In another installment of Interview with an Author, we will be interviewing Frederick Reynolds about his novel Black, White, and Gray All Over: A Black Man’s Odyssey in Life and Law Enforcement. The novel is a true crime story about a cop and his trials and tribulations.
From being in shootouts and robberies, Frederick Reynolds ended up on the other side by becoming a future cop. Follow his journey in Detroit, Michigan in the 1960’s and ending up behind bars and how he turned it around. But the new job has its own stress and something Fredrick had to conquer to become a great detective.
What made you want to write a book about a cop?
Frederick Reynolds: Initially, I wanted the story to center on the murders of two co-workers. But as the story progressed, I realized I needed to tell the history of the police department during the time that I worked there, because it is now no longer in existence. The book evolved as I wrote it I realized I had to cover what made me such an unlikely candidate to be a cop, and how my childhood had such a huge impact on that eventual decision. So, it actually became a book about a man who had dealt with a tremendous amount of personal trauma, who just happened to be a cop.
The novel dives into trauma, race, and corruption. Do you believe a lot of cops have to deal with things like that?
Frederick Reynolds: I believe that we all have to deal with things like that. We all experience trauma in our lives. With cops, there is no escaping it because there is often both personal and professional trauma, which is accounts for the high-rate of alcoholism, divorce, and suicide amongst police officers. There is certainly corruption, but it is not as wide-spread as the media would have us believe. For every “bad” cop, there are 100 good ones. Racism is not as bad as it was in police work, either. Mostly it is just not tolerated by fellow officers. But sadly, it still does occur. However, I cannot emphasize enough that every time a cop has to use force or arrest a Black or Brown person, it is not because of their skin color. I experienced racism both on and off the job. But there are really good, decent cops of all race and gender. We have to be careful as a society. If everything is racist, then nothing is.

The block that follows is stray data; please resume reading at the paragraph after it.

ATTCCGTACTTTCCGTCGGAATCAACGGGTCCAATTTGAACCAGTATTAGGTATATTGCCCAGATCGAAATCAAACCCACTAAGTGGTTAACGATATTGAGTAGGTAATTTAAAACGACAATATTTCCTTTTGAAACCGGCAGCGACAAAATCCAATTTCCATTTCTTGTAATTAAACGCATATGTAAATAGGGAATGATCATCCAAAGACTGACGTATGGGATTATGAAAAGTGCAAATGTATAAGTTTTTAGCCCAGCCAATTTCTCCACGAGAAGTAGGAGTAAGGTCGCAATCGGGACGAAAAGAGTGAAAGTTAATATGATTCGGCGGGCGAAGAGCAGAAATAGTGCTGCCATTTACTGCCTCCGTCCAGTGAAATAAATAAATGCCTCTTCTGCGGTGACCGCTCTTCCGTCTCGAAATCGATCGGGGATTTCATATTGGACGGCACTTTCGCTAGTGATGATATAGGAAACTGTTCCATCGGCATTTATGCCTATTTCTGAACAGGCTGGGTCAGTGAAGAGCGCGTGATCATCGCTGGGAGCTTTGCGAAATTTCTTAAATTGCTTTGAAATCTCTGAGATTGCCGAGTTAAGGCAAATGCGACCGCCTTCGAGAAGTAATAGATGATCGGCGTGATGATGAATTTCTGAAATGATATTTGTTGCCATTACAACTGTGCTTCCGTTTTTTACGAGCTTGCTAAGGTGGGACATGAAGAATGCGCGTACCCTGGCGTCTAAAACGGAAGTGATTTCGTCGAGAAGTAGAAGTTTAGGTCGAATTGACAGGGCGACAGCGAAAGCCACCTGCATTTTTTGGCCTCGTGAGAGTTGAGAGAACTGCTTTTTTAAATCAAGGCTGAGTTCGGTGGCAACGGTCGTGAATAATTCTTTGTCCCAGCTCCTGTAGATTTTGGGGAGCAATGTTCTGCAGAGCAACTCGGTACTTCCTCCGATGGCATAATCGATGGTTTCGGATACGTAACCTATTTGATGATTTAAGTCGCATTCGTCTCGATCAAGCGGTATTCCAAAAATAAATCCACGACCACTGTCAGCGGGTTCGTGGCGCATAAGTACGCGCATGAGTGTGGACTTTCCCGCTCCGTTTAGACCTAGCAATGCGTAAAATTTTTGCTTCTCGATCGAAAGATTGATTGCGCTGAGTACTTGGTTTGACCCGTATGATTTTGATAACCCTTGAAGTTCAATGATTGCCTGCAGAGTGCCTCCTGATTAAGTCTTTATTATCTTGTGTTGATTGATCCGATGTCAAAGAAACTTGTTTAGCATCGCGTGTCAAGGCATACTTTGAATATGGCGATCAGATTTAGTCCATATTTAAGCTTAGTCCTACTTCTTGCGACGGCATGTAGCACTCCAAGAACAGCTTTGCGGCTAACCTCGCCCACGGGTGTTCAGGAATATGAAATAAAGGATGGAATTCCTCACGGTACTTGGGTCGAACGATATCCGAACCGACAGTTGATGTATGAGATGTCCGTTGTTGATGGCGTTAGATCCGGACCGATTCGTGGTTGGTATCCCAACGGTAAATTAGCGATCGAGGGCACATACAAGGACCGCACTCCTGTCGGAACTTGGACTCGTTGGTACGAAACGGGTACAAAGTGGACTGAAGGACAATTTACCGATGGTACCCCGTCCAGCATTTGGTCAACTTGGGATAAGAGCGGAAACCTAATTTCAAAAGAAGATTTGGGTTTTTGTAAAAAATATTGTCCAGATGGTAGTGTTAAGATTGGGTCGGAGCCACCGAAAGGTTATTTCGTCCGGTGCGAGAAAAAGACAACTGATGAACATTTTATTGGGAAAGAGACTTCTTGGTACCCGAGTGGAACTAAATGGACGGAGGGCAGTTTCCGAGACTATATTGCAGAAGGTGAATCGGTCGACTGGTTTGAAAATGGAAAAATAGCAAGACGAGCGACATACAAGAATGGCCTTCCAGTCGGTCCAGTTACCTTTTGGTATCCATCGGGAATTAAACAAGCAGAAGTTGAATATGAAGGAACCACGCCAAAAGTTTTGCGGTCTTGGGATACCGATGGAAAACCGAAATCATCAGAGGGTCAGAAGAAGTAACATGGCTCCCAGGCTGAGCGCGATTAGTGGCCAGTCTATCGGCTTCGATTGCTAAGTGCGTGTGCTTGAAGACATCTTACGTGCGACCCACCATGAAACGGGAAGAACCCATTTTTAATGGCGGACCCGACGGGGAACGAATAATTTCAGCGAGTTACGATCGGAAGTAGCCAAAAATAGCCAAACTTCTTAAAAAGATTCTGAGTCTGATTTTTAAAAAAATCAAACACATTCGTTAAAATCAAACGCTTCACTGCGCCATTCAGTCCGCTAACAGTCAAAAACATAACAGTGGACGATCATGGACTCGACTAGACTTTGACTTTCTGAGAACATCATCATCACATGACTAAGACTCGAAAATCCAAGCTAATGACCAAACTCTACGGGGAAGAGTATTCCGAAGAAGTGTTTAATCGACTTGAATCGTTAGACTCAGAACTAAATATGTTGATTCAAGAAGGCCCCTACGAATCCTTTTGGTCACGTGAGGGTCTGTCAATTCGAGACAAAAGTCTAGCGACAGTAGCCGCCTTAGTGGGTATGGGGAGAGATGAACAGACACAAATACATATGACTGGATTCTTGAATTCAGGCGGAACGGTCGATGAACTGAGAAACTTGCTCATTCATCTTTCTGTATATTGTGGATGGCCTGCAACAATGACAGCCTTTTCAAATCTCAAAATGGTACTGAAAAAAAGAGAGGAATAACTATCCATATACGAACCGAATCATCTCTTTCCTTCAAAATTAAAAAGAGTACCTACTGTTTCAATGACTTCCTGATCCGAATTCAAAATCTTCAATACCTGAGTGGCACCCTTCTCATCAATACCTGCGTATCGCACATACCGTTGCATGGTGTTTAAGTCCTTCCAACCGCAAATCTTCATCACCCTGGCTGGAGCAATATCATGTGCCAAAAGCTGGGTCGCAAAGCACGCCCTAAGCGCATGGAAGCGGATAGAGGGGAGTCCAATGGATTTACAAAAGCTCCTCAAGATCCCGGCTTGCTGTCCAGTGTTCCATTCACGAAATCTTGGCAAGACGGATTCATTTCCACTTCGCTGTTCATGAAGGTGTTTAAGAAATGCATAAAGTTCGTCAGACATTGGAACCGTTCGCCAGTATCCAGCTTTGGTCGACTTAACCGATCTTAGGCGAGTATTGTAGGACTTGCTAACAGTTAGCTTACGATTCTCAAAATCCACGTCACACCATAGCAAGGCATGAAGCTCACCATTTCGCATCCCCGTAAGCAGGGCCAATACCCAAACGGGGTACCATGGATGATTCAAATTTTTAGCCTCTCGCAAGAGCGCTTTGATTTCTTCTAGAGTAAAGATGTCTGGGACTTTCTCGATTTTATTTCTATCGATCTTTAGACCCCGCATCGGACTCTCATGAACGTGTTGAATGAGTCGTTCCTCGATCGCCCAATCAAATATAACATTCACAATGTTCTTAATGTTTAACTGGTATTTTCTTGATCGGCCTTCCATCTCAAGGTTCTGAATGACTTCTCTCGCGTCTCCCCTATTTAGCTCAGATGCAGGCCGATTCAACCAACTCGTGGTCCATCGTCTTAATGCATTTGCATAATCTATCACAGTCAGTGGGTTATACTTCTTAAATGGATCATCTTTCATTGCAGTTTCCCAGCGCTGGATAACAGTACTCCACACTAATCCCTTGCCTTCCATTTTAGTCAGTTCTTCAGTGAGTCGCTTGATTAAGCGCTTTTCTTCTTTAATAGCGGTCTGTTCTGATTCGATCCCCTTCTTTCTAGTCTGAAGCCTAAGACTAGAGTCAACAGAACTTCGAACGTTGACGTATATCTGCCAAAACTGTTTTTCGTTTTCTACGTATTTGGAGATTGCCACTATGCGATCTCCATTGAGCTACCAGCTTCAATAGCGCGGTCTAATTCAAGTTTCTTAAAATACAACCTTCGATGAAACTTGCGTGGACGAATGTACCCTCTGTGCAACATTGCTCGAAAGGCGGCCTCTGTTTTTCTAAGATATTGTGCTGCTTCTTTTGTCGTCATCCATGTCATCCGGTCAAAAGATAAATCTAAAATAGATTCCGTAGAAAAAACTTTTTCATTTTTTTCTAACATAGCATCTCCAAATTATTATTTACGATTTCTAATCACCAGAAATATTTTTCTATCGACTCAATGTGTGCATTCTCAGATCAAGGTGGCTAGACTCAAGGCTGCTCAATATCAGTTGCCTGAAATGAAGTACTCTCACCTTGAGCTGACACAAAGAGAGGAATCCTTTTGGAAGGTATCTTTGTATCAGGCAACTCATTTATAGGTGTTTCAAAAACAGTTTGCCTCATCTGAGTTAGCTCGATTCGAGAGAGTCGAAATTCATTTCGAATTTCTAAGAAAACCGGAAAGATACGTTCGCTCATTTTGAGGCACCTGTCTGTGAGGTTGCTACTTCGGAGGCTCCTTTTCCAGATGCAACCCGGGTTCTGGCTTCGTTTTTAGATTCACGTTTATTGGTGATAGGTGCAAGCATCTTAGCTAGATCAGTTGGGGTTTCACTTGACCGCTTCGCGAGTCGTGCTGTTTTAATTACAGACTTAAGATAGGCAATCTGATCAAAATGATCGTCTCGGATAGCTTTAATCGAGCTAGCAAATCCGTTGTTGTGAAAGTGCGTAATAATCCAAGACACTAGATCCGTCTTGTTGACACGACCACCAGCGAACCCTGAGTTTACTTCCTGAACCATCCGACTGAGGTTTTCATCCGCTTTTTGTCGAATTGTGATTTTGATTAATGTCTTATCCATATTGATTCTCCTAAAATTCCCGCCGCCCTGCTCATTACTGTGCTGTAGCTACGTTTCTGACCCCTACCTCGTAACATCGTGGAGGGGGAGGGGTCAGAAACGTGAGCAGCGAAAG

Your novel is relevant in the climate today. Did that have any impact on your novel?
Frederick Reynolds: Initially, I wanted to not have as much emphasis on race relations. But when the George Floyd incident occurred, I knew that it would be disingenuous for me to gloss over it. Race relations, or a lack thereof, is a part of what this nation is. Because of the centuries of trauma not being addressed, it just came to a head. I believe in this country. I believe it is the greatest country in the world. There has never been more racial equality in this country than there is right now. But because we as a nation did not address those festering wounds, they never fully healed.
Nothing is ever truly black and white. Do you believe that cops should go by textbook definitions or that laws and crimes should be left interpreted in the scenario that they happened?
Frederick Reynolds: Sometimes, a little empathy and understanding can go a long way toward solving a problem without taking someone to jail. Somethings can be so egregious, however, that the decision is non-negotiable.
Did you grow up surrounded by cops or wanted to be one growing up?
Frederick Reynolds: I hated cops. I never saw any Black cops. They treated us really bad, almost like we didn’t matter. Don’t get me wrong; I was a juvenile delinquent and did things that warranted me getting arrested. But there was no compassion whenever the cops dealt with us. They felt like stormtroopers who came to our neighborhood to impose their will before going home to an Ozzie and Harriet type-family with a white picket fence and a golden retriever. I would have never in my wildest dreams believed that I would grow up and become a cop, let alone for 32 years.
What lesson should readers take away from your novel?
Frederick Reynolds: That cops are just ordinary people who are tasked with doing an extraordinary job. They must be everything to everyone: doctor, lawyer, protector, disciplinarian, teacher, and sometimes parent. They have a tremendous amount of responsibility, and they are necessary. But the cops have a responsibility to treat EVERYONE with respect, even the people they have to arrest. People have to see cops as an extension of their communities; that they are there to help and protect, not to harm and malign. There are some people that will always live on the fringes of society, people who will rob and kill just as soon look it you. They should hate the cops. Better yet, they should fear the cops. But if everyone hates and fears the cops, then what the hell good are the cops?
That concludes the interview. You can check out the novel down below and support Frederick Reynolds!